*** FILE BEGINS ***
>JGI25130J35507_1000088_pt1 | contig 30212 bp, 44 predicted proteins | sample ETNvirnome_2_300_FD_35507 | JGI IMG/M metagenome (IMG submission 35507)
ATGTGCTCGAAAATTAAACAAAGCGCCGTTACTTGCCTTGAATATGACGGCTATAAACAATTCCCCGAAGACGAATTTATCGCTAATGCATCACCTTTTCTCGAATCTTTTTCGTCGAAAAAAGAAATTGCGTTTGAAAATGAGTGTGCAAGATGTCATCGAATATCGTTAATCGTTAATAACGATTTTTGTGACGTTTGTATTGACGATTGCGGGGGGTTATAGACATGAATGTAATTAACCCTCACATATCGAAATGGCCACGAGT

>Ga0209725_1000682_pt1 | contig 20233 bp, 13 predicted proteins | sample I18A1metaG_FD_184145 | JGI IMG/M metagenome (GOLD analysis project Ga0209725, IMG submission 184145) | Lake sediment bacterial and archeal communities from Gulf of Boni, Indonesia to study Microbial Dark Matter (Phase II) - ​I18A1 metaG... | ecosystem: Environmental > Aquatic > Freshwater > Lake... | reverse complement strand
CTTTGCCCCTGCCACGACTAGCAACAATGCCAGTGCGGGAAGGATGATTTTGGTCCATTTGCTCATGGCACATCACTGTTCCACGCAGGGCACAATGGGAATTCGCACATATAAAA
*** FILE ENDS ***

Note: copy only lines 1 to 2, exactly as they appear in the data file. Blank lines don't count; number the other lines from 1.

>JGI25130J35507_1000088_pt1 | contig 30212 bp, 44 predicted proteins | sample ETNvirnome_2_300_FD_35507 | JGI IMG/M metagenome (IMG submission 35507)
ATGTGCTCGAAAATTAAACAAAGCGCCGTTACTTGCCTTGAATATGACGGCTATAAACAATTCCCCGAAGACGAATTTATCGCTAATGCATCACCTTTTCTCGAATCTTTTTCGTCGAAAAAAGAAATTGCGTTTGAAAATGAGTGTGCAAGATGTCATCGAATATCGTTAATCGTTAATAACGATTTTTGTGACGTTTGTATTGACGATTGCGGGGGGTTATAGACATGAATGTAATTAACCCTCACATATCGAAATGGCCACGAGT